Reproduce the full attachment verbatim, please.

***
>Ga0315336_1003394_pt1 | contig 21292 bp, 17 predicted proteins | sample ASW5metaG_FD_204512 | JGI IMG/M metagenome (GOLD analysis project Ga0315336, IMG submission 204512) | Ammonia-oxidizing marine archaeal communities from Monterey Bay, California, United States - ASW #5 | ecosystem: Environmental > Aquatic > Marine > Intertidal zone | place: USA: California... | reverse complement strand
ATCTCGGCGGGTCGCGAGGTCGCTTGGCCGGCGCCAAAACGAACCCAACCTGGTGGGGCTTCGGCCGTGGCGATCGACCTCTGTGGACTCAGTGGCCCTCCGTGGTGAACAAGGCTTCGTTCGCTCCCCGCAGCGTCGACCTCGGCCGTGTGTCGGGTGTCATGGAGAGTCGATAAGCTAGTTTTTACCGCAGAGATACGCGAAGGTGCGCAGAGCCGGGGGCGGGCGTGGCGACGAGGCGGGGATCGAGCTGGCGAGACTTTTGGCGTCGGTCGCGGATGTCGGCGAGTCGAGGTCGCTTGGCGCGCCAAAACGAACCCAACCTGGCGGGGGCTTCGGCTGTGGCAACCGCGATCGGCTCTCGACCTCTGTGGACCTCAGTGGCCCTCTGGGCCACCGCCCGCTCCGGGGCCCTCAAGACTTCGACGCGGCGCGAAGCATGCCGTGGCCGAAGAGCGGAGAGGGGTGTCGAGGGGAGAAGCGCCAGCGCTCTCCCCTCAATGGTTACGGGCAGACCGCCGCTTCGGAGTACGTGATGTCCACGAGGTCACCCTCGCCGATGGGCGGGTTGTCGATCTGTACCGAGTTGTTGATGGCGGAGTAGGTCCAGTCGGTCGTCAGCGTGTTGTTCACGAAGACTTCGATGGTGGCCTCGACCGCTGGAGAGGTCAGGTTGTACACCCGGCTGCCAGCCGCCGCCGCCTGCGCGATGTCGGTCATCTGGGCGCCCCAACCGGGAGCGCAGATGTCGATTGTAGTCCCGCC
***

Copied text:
>Ga0315336_1003394_pt1 | contig 21292 bp, 17 predicted proteins | sample ASW5metaG_FD_204512 | JGI IMG/M metagenome (GOLD analysis project Ga0315336, IMG submission 204512) | Ammonia-oxidizing marine archaeal communities from Monterey Bay, California, United States - ASW #5 | ecosystem: Environmental > Aquatic > Marine > Intertidal zone | place: USA: California... | reverse complement strand
ATCTCGGCGGGTCGCGAGGTCGCTTGGCCGGCGCCAAAACGAACCCAACCTGGTGGGGCTTCGGCCGTGGCGATCGACCTCTGTGGACTCAGTGGCCCTCCGTGGTGAACAAGGCTTCGTTCGCTCCCCGCAGCGTCGACCTCGGCCGTGTGTCGGGTGTCATGGAGAGTCGATAAGCTAGTTTTTACCGCAGAGATACGCGAAGGTGCGCAGAGCCGGGGGCGGGCGTGGCGACGAGGCGGGGATCGAGCTGGCGAGACTTTTGGCGTCGGTCGCGGATGTCGGCGAGTCGAGGTCGCTTGGCGCGCCAAAACGAACCCAACCTGGCGGGGGCTTCGGCTGTGGCAACCGCGATCGGCTCTCGACCTCTGTGGACCTCAGTGGCCCTCTGGGCCACCGCCCGCTCCGGGGCCCTCAAGACTTCGACGCGGCGCGAAGCATGCCGTGGCCGAAGAGCGGAGAGGGGTGTCGAGGGGAGAAGCGCCAGCGCTCTCCCCTCAATGGTTACGGGCAGACCGCCGCTTCGGAGTACGTGATGTCCACGAGGTCACCCTCGCCGATGGGCGGGTTGTCGATCTGTACCGAGTTGTTGATGGCGGAGTAGGTCCAGTCGGTCGTCAGCGTGTTGTTCACGAAGACTTCGATGGTGGCCTCGACCGCTGGAGAGGTCAGGTTGTACACCCGGCTGCCAGCCGCCGCCGCCTGCGCGATGTCGGTCATCTGGGCGCCCCAACCGGGAGCGCAGATGTCGATTGTAGTCCCGCC